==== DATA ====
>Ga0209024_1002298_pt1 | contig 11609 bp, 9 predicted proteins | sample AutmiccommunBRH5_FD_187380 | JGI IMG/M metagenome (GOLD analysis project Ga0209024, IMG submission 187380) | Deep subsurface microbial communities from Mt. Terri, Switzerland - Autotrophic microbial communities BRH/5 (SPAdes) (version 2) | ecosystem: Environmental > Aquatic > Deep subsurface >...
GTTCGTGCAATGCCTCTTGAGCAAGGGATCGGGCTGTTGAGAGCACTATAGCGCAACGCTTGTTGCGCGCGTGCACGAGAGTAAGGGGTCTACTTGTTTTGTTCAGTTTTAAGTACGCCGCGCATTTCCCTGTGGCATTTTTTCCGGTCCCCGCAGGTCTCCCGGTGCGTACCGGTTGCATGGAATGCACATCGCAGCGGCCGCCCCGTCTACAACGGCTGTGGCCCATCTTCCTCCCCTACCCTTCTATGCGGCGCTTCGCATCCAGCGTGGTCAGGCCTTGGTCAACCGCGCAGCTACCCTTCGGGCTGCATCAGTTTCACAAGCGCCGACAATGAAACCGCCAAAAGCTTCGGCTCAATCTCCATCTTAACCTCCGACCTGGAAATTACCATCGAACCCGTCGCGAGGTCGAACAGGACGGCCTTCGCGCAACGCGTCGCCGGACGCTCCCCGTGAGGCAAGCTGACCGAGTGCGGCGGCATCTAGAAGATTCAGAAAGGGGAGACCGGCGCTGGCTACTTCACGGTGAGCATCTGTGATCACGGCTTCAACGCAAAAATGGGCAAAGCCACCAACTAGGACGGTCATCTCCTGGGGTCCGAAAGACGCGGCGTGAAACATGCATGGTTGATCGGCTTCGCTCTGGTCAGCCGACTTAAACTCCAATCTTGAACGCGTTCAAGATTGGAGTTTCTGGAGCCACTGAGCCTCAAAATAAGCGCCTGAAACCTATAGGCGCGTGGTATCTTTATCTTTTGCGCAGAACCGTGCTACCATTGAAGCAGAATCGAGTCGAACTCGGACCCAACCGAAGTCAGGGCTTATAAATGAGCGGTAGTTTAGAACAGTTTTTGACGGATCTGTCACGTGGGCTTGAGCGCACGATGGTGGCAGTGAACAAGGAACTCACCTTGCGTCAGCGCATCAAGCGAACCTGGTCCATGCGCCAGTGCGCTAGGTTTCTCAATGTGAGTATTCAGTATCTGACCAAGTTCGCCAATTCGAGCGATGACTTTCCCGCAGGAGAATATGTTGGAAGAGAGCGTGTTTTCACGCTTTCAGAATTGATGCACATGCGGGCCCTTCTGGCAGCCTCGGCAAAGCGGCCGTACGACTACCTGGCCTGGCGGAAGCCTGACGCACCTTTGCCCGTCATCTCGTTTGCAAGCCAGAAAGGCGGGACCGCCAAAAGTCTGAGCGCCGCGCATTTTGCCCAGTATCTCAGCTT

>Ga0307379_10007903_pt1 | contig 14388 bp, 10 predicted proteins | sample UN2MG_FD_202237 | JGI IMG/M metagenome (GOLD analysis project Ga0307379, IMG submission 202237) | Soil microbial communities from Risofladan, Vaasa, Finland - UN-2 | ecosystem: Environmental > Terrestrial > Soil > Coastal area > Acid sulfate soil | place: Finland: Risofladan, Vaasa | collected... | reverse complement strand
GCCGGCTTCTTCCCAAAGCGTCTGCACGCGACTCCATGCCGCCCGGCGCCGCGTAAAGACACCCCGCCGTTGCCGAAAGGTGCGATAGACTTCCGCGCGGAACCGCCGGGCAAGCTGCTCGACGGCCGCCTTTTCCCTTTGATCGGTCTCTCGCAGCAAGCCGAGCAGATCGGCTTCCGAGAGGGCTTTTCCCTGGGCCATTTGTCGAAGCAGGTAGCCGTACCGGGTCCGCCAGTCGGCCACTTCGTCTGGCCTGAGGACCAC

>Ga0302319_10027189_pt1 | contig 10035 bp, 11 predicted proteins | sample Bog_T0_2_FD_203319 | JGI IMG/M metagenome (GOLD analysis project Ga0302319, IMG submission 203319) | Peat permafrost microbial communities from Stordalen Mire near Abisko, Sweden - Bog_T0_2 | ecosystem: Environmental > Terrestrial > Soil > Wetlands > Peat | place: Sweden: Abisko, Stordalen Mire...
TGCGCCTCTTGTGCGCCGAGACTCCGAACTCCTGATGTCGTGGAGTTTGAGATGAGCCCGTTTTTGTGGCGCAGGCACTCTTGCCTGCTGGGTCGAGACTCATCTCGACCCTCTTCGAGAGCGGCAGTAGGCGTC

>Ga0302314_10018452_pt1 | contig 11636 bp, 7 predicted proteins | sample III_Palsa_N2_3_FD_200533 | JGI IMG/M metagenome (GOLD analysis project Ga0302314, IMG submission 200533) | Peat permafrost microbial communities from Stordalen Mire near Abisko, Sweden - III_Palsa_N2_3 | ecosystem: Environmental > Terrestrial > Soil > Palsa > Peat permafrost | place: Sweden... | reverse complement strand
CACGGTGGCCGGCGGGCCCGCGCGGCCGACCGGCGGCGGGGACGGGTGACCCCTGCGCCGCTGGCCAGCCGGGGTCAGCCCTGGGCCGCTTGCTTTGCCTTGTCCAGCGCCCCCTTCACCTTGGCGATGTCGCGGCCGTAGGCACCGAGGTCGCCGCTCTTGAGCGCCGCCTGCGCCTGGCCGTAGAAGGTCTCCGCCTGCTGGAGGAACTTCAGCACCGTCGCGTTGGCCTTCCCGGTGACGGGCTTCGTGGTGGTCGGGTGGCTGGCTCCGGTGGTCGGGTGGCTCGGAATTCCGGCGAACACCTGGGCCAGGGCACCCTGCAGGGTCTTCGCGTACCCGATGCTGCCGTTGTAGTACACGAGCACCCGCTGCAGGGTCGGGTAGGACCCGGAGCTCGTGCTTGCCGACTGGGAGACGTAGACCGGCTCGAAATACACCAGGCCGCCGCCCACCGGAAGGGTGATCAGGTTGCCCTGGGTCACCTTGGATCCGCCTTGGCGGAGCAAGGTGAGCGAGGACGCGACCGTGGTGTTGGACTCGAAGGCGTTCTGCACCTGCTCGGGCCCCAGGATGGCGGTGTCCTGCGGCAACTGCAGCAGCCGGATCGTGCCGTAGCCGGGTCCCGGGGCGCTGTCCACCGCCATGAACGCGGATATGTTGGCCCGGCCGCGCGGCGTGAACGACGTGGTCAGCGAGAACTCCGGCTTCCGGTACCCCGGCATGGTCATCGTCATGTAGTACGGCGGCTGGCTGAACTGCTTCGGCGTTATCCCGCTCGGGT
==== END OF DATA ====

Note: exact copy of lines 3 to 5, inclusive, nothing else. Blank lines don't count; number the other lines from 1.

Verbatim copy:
>Ga0307379_10007903_pt1 | contig 14388 bp, 10 predicted proteins | sample UN2MG_FD_202237 | JGI IMG/M metagenome (GOLD analysis project Ga0307379, IMG submission 202237) | Soil microbial communities from Risofladan, Vaasa, Finland - UN-2 | ecosystem: Environmental > Terrestrial > Soil > Coastal area > Acid sulfate soil | place: Finland: Risofladan, Vaasa | collected... | reverse complement strand
GCCGGCTTCTTCCCAAAGCGTCTGCACGCGACTCCATGCCGCCCGGCGCCGCGTAAAGACACCCCGCCGTTGCCGAAAGGTGCGATAGACTTCCGCGCGGAACCGCCGGGCAAGCTGCTCGACGGCCGCCTTTTCCCTTTGATCGGTCTCTCGCAGCAAGCCGAGCAGATCGGCTTCCGAGAGGGCTTTTCCCTGGGCCATTTGTCGAAGCAGGTAGCCGTACCGGGTCCGCCAGTCGGCCACTTCGTCTGGCCTGAGGACCAC

>Ga0302319_10027189_pt1 | contig 10035 bp, 11 predicted proteins | sample Bog_T0_2_FD_203319 | JGI IMG/M metagenome (GOLD analysis project Ga0302319, IMG submission 203319) | Peat permafrost microbial communities from Stordalen Mire near Abisko, Sweden - Bog_T0_2 | ecosystem: Environmental > Terrestrial > Soil > Wetlands > Peat | place: Sweden: Abisko, Stordalen Mire...